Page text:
An apology from Dame Abramsky would have been more appropriate

Dame Abramsky, in defending the new Hampstead Theatre, glosses over the only substantive part of my criticism by saying she wasn t involved until after the new structure was built (H&H letters, December 3). That s not good enough – an apology would have b

Dame Abramsky, in defending the new Hampstead Theatre, glosses over the only substantive part of my criticism by saying she wasn't involved until after the new structure was built (H&H letters, December 3).

That's not good enough - an apology would have been more appropriate.

She must acknowledge that the theatre obtained planning permission by a deeply corrupt process and that its new building obliterated our park, taking up so much space that it compromised every other community facility in the whole of Swiss Cottage.

It is also a fact that it runs right across the windows of Mora Burnett House, to the eternal detriment of the many house-bound older people who live there, as well as being a brooding presence over the 'garden', as Camden Council's planners call the over-designed water feature below the building.


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I also did not comment on the theatre's activities, relying instead on the words of its founder James Roose-Evans: "the theatre is now so large it depends on corporate funding and co-productions... and has become institutional.''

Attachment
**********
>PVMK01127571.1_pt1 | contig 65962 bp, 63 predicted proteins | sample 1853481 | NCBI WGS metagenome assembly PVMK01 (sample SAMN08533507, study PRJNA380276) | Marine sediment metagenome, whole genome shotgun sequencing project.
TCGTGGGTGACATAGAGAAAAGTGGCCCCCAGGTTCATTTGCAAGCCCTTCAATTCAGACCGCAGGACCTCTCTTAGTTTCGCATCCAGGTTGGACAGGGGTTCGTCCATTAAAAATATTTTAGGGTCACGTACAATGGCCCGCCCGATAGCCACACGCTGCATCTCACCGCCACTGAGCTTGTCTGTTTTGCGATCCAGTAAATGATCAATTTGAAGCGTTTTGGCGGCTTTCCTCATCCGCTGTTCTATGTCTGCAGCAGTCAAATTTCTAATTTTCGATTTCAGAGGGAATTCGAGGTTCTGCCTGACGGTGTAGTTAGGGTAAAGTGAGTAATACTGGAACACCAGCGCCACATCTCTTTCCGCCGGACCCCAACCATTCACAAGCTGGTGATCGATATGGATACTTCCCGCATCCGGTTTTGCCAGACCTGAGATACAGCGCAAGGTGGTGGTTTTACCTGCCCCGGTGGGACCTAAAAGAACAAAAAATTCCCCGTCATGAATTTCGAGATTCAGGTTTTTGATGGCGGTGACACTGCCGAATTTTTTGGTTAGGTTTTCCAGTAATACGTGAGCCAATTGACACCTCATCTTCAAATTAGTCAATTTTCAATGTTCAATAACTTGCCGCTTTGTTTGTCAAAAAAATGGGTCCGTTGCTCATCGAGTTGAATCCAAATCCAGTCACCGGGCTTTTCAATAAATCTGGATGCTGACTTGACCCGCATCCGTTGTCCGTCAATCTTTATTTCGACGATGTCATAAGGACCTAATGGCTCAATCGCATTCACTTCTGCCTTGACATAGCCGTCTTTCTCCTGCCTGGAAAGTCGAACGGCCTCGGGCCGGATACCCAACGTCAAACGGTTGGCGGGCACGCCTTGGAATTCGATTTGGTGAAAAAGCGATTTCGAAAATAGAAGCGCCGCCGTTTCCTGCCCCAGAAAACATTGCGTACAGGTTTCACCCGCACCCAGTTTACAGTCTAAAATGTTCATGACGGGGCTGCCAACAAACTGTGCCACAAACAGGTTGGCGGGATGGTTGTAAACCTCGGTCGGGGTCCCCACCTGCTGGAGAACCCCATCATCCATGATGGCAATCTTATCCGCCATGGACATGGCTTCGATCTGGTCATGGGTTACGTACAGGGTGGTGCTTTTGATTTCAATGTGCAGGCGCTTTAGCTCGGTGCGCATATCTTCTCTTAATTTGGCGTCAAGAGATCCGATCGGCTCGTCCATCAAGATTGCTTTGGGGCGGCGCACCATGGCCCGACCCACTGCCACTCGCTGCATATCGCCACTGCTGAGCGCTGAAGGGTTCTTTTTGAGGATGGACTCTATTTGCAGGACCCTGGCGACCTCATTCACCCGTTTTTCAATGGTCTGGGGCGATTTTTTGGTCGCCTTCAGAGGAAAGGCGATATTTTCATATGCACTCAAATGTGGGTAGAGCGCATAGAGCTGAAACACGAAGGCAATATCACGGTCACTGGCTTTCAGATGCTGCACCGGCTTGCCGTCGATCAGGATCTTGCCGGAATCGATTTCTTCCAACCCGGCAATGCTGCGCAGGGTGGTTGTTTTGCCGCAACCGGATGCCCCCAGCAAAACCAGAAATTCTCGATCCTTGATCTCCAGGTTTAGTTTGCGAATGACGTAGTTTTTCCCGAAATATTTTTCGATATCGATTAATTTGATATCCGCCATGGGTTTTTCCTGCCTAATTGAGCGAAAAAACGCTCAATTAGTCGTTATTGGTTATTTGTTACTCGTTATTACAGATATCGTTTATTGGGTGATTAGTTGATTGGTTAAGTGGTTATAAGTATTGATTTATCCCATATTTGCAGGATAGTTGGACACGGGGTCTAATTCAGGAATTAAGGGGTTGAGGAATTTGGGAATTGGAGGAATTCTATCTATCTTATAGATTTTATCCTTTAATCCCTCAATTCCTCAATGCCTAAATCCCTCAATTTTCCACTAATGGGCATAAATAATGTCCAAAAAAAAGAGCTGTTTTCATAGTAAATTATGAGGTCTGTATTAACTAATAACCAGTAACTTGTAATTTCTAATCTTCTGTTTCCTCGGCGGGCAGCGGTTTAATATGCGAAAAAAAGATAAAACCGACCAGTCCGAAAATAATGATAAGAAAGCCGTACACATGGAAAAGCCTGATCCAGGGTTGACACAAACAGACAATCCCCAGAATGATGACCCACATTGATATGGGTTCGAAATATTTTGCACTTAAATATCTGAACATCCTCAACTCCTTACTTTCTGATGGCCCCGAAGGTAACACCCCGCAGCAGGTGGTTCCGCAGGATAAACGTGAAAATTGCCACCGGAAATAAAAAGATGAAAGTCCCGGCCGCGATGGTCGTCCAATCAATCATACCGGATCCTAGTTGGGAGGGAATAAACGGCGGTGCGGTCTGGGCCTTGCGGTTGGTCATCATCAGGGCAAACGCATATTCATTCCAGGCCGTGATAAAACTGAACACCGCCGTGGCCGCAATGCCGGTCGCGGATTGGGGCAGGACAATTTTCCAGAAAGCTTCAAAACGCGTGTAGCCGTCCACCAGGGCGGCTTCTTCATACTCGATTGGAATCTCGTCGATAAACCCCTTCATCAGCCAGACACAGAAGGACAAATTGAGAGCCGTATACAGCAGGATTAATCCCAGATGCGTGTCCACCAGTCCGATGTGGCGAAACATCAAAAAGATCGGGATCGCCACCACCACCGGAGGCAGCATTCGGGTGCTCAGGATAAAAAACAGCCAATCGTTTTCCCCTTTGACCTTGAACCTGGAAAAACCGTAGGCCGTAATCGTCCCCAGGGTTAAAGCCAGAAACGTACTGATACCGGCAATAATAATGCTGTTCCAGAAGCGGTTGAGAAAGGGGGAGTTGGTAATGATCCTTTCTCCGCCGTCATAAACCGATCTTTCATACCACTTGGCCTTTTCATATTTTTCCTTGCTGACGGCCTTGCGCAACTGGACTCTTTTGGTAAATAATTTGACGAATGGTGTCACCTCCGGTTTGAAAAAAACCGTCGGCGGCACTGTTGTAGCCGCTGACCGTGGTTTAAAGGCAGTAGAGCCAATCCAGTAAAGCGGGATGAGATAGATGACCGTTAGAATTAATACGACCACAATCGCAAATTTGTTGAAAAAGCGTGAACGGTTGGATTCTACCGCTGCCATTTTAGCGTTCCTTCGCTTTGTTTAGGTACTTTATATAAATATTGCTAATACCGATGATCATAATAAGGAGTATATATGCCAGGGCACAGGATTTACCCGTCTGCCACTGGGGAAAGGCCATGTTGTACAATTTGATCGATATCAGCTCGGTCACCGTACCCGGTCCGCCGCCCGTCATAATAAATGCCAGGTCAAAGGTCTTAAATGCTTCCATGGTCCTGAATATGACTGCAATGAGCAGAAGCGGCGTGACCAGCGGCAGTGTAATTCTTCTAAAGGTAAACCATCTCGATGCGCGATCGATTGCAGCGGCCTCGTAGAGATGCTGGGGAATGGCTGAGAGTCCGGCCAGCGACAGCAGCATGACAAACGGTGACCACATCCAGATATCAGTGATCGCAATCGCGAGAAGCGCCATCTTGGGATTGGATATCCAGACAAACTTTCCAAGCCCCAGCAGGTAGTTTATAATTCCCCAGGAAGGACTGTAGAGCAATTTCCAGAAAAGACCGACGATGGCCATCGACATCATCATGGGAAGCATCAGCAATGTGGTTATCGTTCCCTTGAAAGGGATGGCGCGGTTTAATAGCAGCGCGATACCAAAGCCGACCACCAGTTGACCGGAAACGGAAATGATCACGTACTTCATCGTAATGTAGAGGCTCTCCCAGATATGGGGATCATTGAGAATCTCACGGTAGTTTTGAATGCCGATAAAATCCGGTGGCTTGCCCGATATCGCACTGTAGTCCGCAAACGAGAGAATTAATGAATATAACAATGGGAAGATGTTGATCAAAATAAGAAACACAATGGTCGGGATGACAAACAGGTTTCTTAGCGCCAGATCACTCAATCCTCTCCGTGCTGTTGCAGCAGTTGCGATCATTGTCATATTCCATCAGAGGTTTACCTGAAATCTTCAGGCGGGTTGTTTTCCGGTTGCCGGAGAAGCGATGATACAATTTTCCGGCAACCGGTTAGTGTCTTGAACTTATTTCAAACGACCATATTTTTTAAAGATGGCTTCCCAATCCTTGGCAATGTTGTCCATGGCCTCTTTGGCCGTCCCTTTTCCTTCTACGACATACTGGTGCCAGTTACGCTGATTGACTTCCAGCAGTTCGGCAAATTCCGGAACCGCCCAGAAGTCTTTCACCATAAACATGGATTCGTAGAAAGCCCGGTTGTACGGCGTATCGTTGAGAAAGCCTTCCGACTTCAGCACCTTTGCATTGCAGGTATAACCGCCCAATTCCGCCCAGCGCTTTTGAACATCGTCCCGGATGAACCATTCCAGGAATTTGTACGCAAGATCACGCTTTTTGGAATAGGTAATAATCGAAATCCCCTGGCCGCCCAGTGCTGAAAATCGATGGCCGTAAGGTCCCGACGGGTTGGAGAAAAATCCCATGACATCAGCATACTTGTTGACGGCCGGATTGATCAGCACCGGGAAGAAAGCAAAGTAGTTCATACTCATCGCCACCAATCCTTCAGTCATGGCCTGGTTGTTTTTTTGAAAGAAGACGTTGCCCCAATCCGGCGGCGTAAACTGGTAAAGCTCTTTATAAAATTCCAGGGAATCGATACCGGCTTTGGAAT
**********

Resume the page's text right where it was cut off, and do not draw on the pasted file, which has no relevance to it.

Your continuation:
In any case, had the theatre been incorporated within the other buildings on the southern end of the site, as I and others argued at the time, every single one of the activities of which Dame Abramsky boasts could still have taken place, although its overpriced coffee shop (the fourth in this area alone!) might have been more obviously superfluous.

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Oh, and the fact that we are ''allowed'' to use their decking in summer rings hollow, as empty of value as the theatre is most of the time!

This theatre was built largely using our lottery money (�11 million and counting) on land belonging to the whole community, vitally important as the only open space in the area.

Much of this space is now obliterated by a building which is ugly on the outside and which, try as it might, only entertains a small clique of theatrical types, mostly from outside of the Swiss Cottage area.

Why won't the theatre and its supporters admit that what they (or their forerunners) did was wrong, or do they live permanently in fantasy land?

David Reed

Eton Avenue, NW3

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